City picks design firm

Work expected to get underway in 2019 or 2020

Columbus has hired an engineering firm to design improvements to Westenedge Drive between U.S. 31 to Rocky Ford Road.

The planned improvements are based on feedback residents gave during two neighborhood meetings last spring, said Dave Hayward, executive director of public works/city engineer.

Among the improvements are a side path on the east side of the road, improved lighting, storm drainage work and intersection improvements at the intersections of Westenedge and Locust and Laurel drives that may include a roundabout, Hayward said.

Eighty percent of the estimated $1.5 million improvement project will be paid with federal funding, while the city will pick up the remaining $300,000, Hayward said. The city will pay its portion through its thoroughfare fund, money that is collected through property taxes earmarked for street improvement projects.

Columbus Board of Works members signed a contract with Christopher B. Burke Engineering for $153,000 to work on the project. The engineering firm had created a plan for Westenedge in 2006, but residents were unhappy with it and the project was shelved.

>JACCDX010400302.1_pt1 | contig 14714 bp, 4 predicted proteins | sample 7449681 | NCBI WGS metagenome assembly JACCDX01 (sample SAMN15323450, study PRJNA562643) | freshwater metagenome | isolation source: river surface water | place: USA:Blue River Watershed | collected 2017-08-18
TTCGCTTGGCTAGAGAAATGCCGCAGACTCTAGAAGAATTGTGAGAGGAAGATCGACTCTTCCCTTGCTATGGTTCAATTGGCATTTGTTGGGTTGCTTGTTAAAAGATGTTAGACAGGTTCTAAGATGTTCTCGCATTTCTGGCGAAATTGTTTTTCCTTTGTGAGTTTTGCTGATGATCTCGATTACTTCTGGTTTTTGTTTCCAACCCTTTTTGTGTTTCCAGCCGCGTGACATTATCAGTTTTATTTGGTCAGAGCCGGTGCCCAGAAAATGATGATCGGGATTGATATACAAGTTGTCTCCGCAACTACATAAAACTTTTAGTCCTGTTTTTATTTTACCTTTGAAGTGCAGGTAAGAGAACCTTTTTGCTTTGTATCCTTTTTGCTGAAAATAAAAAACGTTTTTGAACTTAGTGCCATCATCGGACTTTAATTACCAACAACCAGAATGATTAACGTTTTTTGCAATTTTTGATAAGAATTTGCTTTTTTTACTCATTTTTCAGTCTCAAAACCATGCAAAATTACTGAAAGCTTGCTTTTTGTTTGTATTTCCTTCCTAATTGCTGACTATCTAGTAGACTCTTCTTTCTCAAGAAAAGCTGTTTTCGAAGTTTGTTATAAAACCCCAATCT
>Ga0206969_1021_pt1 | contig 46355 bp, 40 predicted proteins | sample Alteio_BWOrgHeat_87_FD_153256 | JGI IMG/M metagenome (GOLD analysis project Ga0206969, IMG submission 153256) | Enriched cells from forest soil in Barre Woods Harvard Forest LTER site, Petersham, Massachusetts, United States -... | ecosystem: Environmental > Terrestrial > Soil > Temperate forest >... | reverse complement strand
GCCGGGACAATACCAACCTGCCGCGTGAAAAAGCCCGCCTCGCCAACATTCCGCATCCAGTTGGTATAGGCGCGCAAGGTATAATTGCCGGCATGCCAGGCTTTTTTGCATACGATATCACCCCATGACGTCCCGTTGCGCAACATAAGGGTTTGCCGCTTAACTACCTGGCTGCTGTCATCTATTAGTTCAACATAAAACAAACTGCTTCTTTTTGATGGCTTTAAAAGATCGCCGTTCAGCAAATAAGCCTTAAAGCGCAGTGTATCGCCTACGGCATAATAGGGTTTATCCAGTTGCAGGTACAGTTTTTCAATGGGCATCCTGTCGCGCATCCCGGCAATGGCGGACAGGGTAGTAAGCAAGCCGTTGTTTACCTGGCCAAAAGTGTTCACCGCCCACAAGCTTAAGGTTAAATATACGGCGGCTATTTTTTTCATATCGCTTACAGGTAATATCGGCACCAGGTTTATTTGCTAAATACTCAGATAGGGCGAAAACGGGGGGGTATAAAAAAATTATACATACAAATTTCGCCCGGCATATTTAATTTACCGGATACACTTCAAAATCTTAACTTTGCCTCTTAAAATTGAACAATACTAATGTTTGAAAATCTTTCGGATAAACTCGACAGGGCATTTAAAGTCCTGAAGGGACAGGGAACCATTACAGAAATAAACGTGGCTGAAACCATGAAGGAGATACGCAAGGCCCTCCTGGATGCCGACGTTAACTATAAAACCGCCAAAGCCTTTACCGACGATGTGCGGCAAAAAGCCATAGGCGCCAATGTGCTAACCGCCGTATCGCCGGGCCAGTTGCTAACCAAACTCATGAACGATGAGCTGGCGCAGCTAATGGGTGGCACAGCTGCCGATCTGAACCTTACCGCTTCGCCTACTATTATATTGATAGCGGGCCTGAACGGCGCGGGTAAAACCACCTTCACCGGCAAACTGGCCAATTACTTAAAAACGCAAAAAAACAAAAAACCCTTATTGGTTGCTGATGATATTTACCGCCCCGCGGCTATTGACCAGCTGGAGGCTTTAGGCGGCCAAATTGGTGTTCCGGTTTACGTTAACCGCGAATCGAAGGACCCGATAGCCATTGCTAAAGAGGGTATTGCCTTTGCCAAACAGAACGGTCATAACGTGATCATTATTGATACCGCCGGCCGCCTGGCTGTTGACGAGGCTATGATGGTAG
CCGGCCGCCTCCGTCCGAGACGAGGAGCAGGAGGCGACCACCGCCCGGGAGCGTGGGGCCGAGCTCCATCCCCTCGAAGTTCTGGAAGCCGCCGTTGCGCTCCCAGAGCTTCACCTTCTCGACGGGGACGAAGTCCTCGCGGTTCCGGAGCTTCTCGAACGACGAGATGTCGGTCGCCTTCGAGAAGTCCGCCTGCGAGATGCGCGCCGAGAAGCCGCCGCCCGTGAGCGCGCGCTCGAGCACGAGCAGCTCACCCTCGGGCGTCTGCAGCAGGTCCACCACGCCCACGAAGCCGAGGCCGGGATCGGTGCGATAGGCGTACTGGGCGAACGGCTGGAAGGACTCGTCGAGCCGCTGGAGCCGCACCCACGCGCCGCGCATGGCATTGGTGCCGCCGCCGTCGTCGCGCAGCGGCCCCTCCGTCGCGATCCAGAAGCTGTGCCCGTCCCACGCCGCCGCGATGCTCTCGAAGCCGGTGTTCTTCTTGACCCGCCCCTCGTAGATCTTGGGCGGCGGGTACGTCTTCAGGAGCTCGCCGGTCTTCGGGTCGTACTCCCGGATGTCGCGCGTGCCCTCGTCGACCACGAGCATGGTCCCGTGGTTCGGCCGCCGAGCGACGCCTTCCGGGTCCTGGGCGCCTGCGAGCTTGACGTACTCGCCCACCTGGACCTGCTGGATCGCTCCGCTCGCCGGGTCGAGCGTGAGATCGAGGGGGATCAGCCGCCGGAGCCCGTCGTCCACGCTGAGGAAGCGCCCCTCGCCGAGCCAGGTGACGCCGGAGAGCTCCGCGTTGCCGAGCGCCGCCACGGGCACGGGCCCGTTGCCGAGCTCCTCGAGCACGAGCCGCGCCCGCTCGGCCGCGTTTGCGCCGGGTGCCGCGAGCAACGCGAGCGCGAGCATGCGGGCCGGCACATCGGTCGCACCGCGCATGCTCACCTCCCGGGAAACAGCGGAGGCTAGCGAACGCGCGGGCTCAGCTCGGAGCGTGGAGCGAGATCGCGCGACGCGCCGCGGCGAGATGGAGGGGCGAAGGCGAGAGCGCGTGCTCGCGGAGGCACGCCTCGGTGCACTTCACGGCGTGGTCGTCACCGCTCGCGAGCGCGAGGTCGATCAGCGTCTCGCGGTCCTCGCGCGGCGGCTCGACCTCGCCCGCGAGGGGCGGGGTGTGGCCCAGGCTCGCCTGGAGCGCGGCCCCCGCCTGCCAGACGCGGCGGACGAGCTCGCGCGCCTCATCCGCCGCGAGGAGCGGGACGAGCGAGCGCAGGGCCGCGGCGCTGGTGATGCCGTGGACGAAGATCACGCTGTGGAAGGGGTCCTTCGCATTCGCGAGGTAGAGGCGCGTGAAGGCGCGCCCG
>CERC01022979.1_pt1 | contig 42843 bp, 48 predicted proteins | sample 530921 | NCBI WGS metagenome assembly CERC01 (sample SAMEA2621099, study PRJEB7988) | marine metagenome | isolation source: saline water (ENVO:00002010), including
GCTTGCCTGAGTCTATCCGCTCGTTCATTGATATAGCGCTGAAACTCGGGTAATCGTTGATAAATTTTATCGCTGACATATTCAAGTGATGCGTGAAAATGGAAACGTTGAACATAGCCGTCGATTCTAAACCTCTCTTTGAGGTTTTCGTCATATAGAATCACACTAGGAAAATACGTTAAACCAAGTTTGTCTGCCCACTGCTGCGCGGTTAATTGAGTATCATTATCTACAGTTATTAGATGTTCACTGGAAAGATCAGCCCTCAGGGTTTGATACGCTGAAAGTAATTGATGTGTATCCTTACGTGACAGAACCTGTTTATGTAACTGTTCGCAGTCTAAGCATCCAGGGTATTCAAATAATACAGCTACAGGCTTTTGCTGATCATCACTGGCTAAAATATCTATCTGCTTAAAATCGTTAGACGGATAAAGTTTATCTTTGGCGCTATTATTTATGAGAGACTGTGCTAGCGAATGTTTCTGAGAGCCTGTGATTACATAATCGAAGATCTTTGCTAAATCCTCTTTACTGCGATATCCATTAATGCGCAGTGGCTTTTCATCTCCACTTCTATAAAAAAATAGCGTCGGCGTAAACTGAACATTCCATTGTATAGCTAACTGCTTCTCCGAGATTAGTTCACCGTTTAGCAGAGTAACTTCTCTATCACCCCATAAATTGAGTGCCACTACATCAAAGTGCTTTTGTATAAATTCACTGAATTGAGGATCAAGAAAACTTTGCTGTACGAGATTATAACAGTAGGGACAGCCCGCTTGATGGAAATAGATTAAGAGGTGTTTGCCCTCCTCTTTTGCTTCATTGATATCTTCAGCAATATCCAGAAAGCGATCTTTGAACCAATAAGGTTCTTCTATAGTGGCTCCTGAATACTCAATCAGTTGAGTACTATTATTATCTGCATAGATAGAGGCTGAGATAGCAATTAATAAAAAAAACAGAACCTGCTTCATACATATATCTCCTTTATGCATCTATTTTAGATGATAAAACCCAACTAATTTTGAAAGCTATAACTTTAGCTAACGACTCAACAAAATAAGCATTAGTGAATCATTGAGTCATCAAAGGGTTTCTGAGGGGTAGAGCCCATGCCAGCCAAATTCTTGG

Residents’ suggestions will be a part of the new design, and public meetings will be held to discuss the proposal, Hayward said. The design is expected to be presented sometime in mid- to late April or in early May during an open house.

After the open house, the engineering firm will develop construction documents under the second phase of work that is estimated to cost $133,000, according to the contract. Construction isn’t expected to begin on the project until sometime in 2019 or 2020.

The original design developed by Christopher B. Burke Engineering in 2006 called for two lanes of traffic, bike lanes, curb and gutters, in addition to sidewalks on both sides of the road. However, Hayward said feedback from the open houses last spring revealed that many individuals did not want sidewalks on both sides of the road.

The improvements planned in 2006 generated a neighborhood campaign that was aimed at then-Mayor Fred Armstrong and city engineer Steve Ruble. Ruble had recommended installing 5-foot sidewalks and on-street bike lanes on either side of Westenedge, something residents said would threaten mature trees in the area and increase traffic on the road.

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Matt Kent is a reporter for The Republic. He can be reached at 812-379-5712 or mkent@therepublic.com